Who is Orange Sink?

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Rice Lake, WI, United States
My home town is Rice Lake, a small town in northern Wisconsin. I own Red House Wool Studio~ an in-home wool and rug hooking business. I enjoy collecting and decorating with antiques and primitives. Orange Sink Blog is a journal of my interests and ramblings about life. Cathy Greschner

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Wednesday, July 30, 2014

Quilt and Road Repair

I woke up this morning with a splitting headache. I believe the past few days have been too stressful with the moving of Dave's mom to assisted living and cleaning out her apartment from 20 plus years of stuff from the no-throw generation.  More about that later.  By 7:30 am was feeling a bit better after taking some medication and applying warm compresses to my poor head. All was quiet  but a few moments later the old familiar beep beep beep of the heavy equipment started in!  They are resurfacing the road past here and it's only a few feet from our house. 
I decided it was a good day to dig out an old quilt top I've had forever  to repair a few big holes it had when I acquired it. I needed something to work my hands and soothe my achey head.  And something to counter-act all the energy going on outside. 

The quilt top is a beauty of an old thing. Little nine patch squares all hand sewn together. The fabrics are what call to me. Old homespuns in mostly blues and browns. Look closely and you'll see a brown, blue and bittersweet plaid so faded and worn. 

My steam iron glides smoothly over the wrinkled fabric. The boys outside ( who by the way love their jobs... I asked them..LOL!) layer a load of sand and gravel.  My thoughts turn to the contrasts in our work.  It's kind of the same in a way too... we are both repairing something with skill and love.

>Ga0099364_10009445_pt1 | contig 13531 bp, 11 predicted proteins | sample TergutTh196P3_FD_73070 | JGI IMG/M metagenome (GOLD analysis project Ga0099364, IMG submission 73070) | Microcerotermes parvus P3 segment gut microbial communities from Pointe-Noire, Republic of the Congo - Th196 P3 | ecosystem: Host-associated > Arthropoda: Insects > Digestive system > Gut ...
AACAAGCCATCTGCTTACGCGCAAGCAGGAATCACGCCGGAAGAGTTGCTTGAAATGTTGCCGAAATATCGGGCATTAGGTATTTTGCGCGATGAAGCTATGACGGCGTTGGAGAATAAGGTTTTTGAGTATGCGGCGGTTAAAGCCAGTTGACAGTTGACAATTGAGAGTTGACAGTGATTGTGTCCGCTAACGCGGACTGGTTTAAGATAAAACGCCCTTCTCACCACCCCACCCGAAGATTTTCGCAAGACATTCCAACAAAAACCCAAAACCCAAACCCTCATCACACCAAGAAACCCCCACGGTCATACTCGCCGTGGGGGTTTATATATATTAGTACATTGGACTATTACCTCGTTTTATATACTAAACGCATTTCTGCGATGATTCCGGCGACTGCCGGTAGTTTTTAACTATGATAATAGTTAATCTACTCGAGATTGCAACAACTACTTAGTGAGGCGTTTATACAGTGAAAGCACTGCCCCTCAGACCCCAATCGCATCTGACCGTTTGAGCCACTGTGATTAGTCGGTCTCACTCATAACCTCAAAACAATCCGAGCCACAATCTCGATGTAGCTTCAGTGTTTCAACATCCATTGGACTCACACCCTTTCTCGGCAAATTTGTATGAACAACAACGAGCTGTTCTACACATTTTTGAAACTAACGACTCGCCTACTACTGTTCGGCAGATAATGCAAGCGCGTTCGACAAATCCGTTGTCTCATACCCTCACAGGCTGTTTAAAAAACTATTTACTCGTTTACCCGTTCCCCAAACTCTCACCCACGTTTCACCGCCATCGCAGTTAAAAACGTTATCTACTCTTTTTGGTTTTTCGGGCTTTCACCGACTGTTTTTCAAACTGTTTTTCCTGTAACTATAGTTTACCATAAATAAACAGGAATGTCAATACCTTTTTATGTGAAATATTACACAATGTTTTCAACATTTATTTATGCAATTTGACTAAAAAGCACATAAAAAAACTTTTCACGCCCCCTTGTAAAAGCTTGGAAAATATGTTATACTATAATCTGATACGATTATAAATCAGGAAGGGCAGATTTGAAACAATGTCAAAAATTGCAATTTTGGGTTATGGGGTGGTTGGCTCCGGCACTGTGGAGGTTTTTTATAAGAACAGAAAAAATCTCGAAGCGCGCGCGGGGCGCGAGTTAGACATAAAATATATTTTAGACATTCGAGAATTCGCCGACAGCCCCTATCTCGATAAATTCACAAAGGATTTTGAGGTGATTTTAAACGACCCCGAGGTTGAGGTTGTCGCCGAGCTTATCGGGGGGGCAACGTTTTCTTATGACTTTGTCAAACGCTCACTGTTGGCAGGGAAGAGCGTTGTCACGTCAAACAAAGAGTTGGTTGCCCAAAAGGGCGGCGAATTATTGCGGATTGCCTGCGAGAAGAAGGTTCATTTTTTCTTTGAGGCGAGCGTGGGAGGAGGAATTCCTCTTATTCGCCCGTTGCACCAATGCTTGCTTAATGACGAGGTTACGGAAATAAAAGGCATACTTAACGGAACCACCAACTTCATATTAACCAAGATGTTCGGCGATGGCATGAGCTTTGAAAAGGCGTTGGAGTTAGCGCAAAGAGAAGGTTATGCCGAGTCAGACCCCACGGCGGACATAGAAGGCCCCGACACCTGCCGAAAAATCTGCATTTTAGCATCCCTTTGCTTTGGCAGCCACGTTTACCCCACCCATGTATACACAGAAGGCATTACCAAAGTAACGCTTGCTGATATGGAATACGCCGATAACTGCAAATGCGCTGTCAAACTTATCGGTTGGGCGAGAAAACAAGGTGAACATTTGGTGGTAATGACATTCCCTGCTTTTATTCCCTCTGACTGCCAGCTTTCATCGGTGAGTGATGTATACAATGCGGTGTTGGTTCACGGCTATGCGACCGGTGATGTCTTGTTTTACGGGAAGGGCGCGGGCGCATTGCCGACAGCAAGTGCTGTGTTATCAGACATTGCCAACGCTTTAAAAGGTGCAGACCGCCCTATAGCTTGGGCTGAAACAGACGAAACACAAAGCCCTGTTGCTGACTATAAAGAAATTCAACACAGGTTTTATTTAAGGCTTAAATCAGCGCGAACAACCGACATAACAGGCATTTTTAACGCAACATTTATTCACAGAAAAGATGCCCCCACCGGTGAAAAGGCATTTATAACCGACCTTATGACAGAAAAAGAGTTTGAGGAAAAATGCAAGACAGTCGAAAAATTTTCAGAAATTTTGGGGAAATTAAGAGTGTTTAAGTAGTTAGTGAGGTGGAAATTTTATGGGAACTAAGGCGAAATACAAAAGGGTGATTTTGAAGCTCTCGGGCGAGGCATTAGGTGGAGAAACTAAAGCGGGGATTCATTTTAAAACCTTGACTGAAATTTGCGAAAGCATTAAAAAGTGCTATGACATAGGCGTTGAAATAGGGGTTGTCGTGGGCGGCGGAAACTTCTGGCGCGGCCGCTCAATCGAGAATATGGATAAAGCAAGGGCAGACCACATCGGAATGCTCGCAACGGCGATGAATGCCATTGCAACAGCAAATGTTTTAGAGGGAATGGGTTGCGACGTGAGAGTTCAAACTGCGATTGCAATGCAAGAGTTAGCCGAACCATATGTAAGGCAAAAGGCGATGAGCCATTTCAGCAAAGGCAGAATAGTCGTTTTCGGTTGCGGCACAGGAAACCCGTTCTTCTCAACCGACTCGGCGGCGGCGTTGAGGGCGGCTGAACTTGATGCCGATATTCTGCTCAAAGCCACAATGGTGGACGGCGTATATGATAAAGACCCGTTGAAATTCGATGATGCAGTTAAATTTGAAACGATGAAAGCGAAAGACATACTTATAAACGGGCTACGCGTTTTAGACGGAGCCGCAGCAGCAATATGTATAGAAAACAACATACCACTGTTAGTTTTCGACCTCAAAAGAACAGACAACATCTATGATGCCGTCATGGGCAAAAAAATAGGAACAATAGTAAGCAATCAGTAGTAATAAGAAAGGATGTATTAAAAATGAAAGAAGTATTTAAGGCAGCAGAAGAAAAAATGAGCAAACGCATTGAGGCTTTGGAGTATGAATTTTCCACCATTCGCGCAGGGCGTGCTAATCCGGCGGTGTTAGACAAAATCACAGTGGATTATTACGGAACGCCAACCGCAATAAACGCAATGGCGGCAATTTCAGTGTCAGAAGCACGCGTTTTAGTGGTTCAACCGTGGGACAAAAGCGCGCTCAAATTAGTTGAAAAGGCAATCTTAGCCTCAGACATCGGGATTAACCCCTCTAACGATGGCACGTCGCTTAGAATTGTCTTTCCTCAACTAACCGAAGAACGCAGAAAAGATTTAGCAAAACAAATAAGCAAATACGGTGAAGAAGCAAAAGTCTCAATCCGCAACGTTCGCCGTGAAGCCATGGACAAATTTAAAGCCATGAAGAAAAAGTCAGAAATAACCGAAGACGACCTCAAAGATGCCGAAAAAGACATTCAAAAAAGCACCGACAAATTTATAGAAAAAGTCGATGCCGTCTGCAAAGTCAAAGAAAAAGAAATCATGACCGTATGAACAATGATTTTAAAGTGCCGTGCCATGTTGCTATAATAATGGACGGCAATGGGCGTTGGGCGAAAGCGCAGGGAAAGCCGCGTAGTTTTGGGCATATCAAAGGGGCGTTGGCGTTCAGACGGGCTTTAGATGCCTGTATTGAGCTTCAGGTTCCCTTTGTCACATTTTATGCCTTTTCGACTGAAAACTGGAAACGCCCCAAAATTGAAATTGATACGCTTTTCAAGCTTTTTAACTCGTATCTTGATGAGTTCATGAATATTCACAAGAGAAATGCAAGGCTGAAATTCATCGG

For my repairs I chose a reproduction civil war fabric with indigo blue flowers and creamy background.  On this all plaid quilt I thought the contrast of a flower print would be fun.  Then my thoughts turned to  the maker of this quilt. As she sat and hand-stitched her homespun squares what was going on outside her door?  Were the men-folk with tractors or perhaps horse-drawn equipment making her smile as her needle and thread made tiny and neat little stitches.  

The boys and their big trucks and graders work on!  Happy and content to be making another road safe and usable for years to come. 

Repairing my old quilt today gave me a sense of accomplishment. The hand-work soothes the mind as well. Perhaps now I can focus on tasks ahead. In another post I want to share with you some of the goodies we found while we dug through the years of accumulation at his mother's place.  I know... don't need to be dragging home more "stuff".  I did restrain myself for the most part.  But a few things were too good to pass up. 

Hope your day was filled with good energy and the works of your hands soothing as well!

Cathy G